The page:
Opened in November with funding and support from the Prince’s Charities Foundation China and the Chaoyangmen local government, Shijia Hutong Museum is the first facility in Beijing specifically established to preserve hutong history. While the capital is dotted with courtyards offered protection either as outstanding examples of hutong homes or for their famous previous occupants, only this museum has been set aside as a model hutong in its own right.
About 200 meters north of contemporary Jinbao Jie and the Dongdan shopping area, this part of town may not evoke the hutong atmosphere more familiar to residents of Gulou. However, Shijia Hutong itself has been protected for its entire length, stretching about one kilometer from Dongsi Nandajie/Dongdan on its western side to Chaoyangmen Nanxiaojie in the east.
With Beijing potentially set to lose as much as 20 percent more of its remaining hutongs, the museum’s opening couldn’t come at a better time to foster appreciation of the city’s most distinctive style of architecture, and along with it, a neighborhood way of life that has disappeared from a city the population of which has grown 20 times over the last 60 years.
The former residence of two well-known writers, Chen Xiying and Ling Shuhua, the courtyard at 24 Shijia Hutong is actually unorthodox in that the visitor enters via a northfacing door, whereas most hutong homes specifically face south to keep out cold winter winds and northern barbarians. The doorway features the customary step, the height of which denoted the homeowner’s rank (that’s why doorframes at the Forbidden City are like hurdles).
The displays are presented in clear English and Chinese. Many of the museum’s multimedia displays are also bilingual, although finding the English menu may require staff assistance.
Most of Beijing’s hutongs date to the Yuan or Mongol dynasties, and a panel near the entrance of the first display hall speculates that the term hutong comes from the Mongolian word for “well.” Other possible explanations include 13th century pronunciation of the word for “alley,” passed down through the ages. The name Shijia Hutong is believed to originate from that of a late Ming dynasty official, Shi Kefa, whose family lived in the area. Beijing was later subdivided and local control given to Qing dynasty military officials, known as “bannermen”. The bordered white banner flew over this particular hutong.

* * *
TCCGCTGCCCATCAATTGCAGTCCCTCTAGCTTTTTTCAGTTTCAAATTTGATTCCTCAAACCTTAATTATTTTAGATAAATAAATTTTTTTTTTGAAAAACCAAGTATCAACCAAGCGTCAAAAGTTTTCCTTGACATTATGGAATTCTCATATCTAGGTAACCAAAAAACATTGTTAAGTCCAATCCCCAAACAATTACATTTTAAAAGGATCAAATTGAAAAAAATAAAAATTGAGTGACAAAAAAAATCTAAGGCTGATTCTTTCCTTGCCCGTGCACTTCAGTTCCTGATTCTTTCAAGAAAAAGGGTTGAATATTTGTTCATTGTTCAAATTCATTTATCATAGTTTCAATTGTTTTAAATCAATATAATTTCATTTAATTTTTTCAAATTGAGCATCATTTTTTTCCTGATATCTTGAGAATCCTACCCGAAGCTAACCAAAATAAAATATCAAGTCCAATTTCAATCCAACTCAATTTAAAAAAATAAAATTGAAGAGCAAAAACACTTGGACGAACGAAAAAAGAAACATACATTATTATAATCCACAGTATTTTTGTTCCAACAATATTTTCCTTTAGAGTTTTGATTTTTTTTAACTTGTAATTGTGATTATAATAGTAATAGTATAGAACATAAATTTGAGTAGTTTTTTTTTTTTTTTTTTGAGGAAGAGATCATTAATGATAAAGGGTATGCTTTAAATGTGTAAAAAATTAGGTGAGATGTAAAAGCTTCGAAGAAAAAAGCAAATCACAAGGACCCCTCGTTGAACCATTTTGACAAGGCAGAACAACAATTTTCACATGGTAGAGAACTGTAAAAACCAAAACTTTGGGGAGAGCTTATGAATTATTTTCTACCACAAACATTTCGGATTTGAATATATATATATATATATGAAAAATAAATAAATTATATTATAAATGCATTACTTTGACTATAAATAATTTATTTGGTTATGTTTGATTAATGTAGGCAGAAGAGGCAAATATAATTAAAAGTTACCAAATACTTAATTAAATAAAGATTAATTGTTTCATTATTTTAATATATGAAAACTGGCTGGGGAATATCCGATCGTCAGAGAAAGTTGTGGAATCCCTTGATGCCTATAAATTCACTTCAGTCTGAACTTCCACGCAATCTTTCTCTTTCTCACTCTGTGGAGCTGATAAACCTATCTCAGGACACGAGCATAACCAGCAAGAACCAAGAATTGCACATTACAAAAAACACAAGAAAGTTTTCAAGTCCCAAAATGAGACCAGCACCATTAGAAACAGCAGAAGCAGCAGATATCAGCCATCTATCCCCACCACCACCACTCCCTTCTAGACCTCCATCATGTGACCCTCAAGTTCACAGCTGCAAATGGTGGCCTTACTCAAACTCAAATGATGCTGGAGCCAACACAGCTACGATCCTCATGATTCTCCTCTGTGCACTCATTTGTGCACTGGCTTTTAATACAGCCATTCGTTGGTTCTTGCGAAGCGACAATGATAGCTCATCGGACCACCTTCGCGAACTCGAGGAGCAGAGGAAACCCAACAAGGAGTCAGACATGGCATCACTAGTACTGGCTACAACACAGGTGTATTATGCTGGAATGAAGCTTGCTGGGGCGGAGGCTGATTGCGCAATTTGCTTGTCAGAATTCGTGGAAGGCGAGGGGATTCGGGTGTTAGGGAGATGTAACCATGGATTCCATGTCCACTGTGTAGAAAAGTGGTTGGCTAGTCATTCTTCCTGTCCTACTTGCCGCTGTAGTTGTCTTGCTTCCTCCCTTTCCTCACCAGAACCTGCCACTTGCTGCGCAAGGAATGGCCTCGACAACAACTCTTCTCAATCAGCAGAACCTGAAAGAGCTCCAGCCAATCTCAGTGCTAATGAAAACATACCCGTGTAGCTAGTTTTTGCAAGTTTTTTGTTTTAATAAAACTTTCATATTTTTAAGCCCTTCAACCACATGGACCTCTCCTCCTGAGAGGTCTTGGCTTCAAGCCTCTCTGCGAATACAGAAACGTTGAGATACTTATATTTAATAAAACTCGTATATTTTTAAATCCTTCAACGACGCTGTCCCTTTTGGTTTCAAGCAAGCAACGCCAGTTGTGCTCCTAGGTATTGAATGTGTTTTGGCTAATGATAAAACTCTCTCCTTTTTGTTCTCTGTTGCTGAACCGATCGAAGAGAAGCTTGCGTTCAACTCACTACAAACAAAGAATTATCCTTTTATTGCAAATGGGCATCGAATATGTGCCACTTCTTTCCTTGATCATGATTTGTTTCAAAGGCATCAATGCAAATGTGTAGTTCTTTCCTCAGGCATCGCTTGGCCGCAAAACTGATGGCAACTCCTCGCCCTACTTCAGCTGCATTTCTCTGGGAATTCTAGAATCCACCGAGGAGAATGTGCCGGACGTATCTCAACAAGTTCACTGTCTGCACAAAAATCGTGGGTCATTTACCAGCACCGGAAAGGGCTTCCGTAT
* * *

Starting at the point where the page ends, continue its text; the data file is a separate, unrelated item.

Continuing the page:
Another panel discusses how Beijing’s hutong-based city planning is much like that of Manhattan, on a north-south grid that made navigation easy. Using this type of grid also allowed for efficient apportioning and sale of land, and for more dense habitation, along with increased opportunities for commerce and employment within a limited area. According to the display, in 1949, 1.3 million people lived in the 62.5 square kilometers of the old city. New York’s population at the time was greater, but less dense.
Also in the first display area are scale models of Shijia Hutong in 1949, and of number 24, in which the museum is now housed.
Perhaps the most distinctive feature of the museum is “Sounds of the Hutong,” near the back of the display area. Contained within what looks like a small recording studio, visitors may enjoy the sounds of a past age, from birds tweeting either in the trees or from cages; the distinctive calls of various street peddlers, selling traditional snacks, or vendors offering work or the sharpening of knives or scissors.
Nighttime sounds take one back to the Qing dynasty, when the time was called out every two hours, even if the beat or toll of the distant Bell Tower or Drum Tower were inaudible. It’s worth waiting for, even if there are others waiting to enter.
Other displays highlight the many residents of Shijia Hutong, both individuals and organizations, including an early foreigner, Count Ahlefeldt, who established the Danish legation in Shijia Hutong in 1920 and served as its “Envoy Extraordinaire and Minister Plenipotentiary.”
Groups included Beijing People’s Art Theater, which featured famous Chinese playwrights like Cao Yu. Renowned visitors included the People’s Republic’s first premier, Zhou Enlai, and early 20th century Chinese philosopher Dr. Hu Shih.
One downside to the museum is that despite its intent to act as an exemplar of hutong life, due to the numerous displays, the visitor quickly forgets that he or she is visiting a courtyard home. Although a door opens to the central courtyard on the west side of the property, many Beijing restaurants, historic homes and private residences do a better job of conveying the courtyard home feel.
Shijia Hutong Museum
Tue-Sun, 9.30am-4.30pm. 24 Shijia Hutong, Dongcheng District
This post first appeared in the Beijinger on April 2, 2014
Photos: Mitchell Pe Masilun